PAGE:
Peppermint Oil - Component Insights

Peppermint Oil - Component Insights

Peppermint (Mentha piperita)

Peppermint (Mentha piperita) is one of the most popular herbs in modern use, and it’s cooling and refreshing properties are enjoyed in a multitude of applications worldwide. Thought to originate in the Mediterranean, the plant grows wild throughout Europe and North America in moist areas.

It flourishes in cool and temperate regions near waterways or in areas of high rainfall. A perennial herb, peppermint is cultivated in Italy, the USA, Japan and Great Britain. It can grow to 1m in height and the leaves are serrated and slightly hairy. Under the right conditions it propagates itself easily via underground runners.

The leaves and stems contain volatile oils which give the plant its pungent fragrance and taste, and the oil contains menthol, which gives the oil its characteristic cooling effect.

Peppermint leaves

Historical use

Peppermint has a long history of unique uses. Aristotle (circa 384-322 BCE) mentioned peppermint in his writing, and the ancient Greeks and Romans used peppermint as a culinary herb and to help get rid of pests. It has been cultivated since ancient times in Japan and China, and evidence to suggest that Mentha piperita was cultivated by Egyptians was found in a tomb dating back to 1000 BC. It also appears in 13th century Icelandic medical documents.

Modern uses

Peppermint oil is one of the most versatile oils in the world, and is used in the culinary, health and cosmetic industries. Peppermint leaves or the essential oil is commonly found in tea, chocolate, confectionary, chewing gum, dessert, and sauces. Fresh leaves are often added to hot and cold drinks such as tea, lemonade or cocktails for their refreshing and cooling effect.

Peppermint drink


Modern peppermint is a naturally occurring hybrid of Mentha spicata (spearmint) and M. aquatica (watermint) and the plant requires specific environmental conditions for successful cultivation. Due to its many uses and expansion into the Asian market, there has been a steady increase in demand for peppermint oil. World production is in excess of 4000 tons per annum, with the USA accounting for over 90% of production.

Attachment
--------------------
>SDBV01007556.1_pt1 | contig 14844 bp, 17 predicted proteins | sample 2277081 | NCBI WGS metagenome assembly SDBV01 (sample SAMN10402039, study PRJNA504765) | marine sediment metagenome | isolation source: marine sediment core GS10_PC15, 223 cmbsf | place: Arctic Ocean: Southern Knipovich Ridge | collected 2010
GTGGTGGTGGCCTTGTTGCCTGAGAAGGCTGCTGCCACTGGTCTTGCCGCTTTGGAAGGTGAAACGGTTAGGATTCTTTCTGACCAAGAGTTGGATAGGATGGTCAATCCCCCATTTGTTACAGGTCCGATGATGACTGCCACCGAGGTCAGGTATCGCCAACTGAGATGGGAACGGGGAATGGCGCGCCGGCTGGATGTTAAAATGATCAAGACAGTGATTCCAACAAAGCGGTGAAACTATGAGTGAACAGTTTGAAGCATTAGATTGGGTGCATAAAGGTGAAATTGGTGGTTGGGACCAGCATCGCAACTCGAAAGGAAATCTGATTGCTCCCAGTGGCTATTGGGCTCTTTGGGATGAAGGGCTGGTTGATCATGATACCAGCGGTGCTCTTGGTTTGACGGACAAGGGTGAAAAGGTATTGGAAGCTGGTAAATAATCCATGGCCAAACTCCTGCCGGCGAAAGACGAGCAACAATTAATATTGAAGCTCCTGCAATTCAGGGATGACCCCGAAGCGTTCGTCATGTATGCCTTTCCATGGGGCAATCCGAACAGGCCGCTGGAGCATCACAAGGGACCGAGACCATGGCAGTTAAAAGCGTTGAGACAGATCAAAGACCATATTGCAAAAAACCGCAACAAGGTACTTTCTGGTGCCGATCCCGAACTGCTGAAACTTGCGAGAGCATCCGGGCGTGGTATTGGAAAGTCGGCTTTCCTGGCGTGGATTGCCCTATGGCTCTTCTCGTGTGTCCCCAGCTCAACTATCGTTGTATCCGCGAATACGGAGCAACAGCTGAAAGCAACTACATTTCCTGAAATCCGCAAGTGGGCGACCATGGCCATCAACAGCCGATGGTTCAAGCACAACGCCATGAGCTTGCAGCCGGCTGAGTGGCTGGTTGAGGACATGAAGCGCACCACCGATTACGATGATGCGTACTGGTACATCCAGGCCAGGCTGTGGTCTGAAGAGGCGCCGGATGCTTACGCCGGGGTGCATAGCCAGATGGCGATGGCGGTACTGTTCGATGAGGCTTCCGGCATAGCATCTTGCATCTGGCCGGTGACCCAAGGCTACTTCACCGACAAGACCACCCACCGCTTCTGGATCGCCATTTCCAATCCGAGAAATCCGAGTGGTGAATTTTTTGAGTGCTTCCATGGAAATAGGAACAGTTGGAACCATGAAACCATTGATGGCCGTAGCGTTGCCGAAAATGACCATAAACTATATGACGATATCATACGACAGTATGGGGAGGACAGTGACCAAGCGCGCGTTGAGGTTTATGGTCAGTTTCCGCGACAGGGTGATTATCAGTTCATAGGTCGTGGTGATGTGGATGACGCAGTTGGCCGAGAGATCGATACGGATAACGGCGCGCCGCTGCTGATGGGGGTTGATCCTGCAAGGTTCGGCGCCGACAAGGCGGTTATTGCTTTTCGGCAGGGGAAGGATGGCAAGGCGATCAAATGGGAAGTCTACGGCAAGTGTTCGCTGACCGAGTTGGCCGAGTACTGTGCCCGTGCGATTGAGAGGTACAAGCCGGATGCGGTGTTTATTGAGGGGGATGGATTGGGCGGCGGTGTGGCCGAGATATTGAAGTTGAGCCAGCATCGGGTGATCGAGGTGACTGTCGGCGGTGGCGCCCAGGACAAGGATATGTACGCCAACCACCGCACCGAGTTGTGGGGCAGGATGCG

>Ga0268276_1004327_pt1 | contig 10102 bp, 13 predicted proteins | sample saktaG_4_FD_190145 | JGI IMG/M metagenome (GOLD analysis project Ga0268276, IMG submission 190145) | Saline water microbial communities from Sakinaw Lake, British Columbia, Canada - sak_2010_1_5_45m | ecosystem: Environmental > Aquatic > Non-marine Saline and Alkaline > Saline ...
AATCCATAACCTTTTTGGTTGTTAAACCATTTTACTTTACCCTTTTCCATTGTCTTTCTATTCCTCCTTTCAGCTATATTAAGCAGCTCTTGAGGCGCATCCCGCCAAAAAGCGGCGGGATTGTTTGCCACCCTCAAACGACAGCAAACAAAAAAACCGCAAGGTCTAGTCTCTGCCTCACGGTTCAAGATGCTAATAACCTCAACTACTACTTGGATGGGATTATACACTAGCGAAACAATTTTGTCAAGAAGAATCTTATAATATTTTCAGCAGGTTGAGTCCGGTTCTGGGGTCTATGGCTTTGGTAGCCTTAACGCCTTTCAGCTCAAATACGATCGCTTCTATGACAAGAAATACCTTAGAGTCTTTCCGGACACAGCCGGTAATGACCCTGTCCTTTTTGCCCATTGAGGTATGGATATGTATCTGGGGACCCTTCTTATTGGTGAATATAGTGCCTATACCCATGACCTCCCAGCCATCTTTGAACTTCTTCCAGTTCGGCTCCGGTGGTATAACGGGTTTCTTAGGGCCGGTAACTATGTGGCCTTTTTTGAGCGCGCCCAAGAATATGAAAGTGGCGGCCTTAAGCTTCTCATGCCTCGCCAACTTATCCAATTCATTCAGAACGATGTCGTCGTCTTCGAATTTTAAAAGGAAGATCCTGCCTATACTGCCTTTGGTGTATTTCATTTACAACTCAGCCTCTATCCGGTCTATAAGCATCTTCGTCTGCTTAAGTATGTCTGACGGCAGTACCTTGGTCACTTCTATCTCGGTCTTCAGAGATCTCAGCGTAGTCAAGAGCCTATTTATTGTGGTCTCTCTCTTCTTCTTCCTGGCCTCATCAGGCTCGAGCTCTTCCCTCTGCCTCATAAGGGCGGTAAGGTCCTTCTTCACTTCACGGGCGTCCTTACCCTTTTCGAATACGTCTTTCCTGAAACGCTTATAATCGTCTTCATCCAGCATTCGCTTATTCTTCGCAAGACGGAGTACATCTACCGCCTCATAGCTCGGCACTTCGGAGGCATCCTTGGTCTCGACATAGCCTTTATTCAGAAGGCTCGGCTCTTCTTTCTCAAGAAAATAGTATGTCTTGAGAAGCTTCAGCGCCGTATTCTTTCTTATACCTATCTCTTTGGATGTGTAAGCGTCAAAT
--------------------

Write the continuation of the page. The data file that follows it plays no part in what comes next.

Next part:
High demand has led to peppermint crops to be commonly harvested twice each season (double harvesting) in the United States – this can lead to rootstock depletion and diminish the quality of oil produced

The crop is harvested just before flowering for optimum oil yield and quality, and the entire plant is cut down. This must be done neatly to ensure regrowth. The essential oil is found in cells on the underside of the leaves and is extracted by a process of steam distillation.

Peppermint flower

Chemical composition

The chemical components of peppermint oil are menthol, menthone, 1,8-cineole, methyl acetate, methofuran, isomenthone, limonene, b-pinene, a-pinene, germacrene-d, trans-sabinene hydrate and pulegone. Menthol is a known analgesic, hence its effectiveness in addressing headache, muscle ache and inflammation. Menthone has both analgesic and antiseptic properties.

Therapeutic properties

Peppermint oil has many therapeutic properties including analgesic, anaesthetic, antiseptic, antispasmodic, astringent, carminative, decongestant, emmenagogue, expectorant, febrifuge, hepatic, nervine, stimulant, stomachic, sudorific, vasoconstrictor and vermifuge.

In traditional herbal medicine it has been used as a tonic to ease spastic colon and to boost the digestive system, and to treat migraine, headaches, sinus and chest congestion. The oil is commonly added to cough and cold remedies as its expectorant properties clear the nasal passages of congestion and promote easier breathing. Diluted in a carrier oil and rubbed into the feet it can help to reduce fever.

Peppermint oil is effective for a range of digestive ailments, as it stimulates the gall bladder and the secretion of bile. It can be used to treat colic, cramps, dyspepsia, spastic colon, nausea and can relieve pain in cases of toothache, rheumatism, neuralgia, muscular pains and menstrual pain.

It also stimulates circulation, and can be used to treat headaches and migraines, general respiratory disorders, dry coughs, sinus congestion, asthma, bronchitis, pneumonia, tuberculosis and cholera.

Peppermint is used in aromatherapy to stimulate mental agility and improve concentration. It’s excellent for mental fatigue and depression, and helps for apathy, irritability, shock, nervous tension and faintness.

Topically the oil is used to relieve skin irritations and its cooling action helps to sooth redness and calm inflammation and irritation. It’s helpful for relieving sunburn and can also be used to assist in the treatment of dermatitis, acne, ringworm, scabies and pruritus. Cosmetically, the oil acts as an astringent, tightening the pores and promoting healthy skin renewal.

The oil’s anti-microbial and anti-fungal properties can be utilised to sanitise and deodorise the home environment, disinfect surfaces and repel insects.


Peppermint oil is non-toxic and non-irritant in low dilutions, but sensitization may be a problem and it can cause irritation to the skin and mucus membranes - it should be kept away from sensitive areas such as the eyes. As with all essential oils, peppermint oil should always be diluted in a carrier oil before use. Peppermint oil should be avoided during pregnancy and not be used in young children under seven.


Posted on 29/07/2020 by 0 5978

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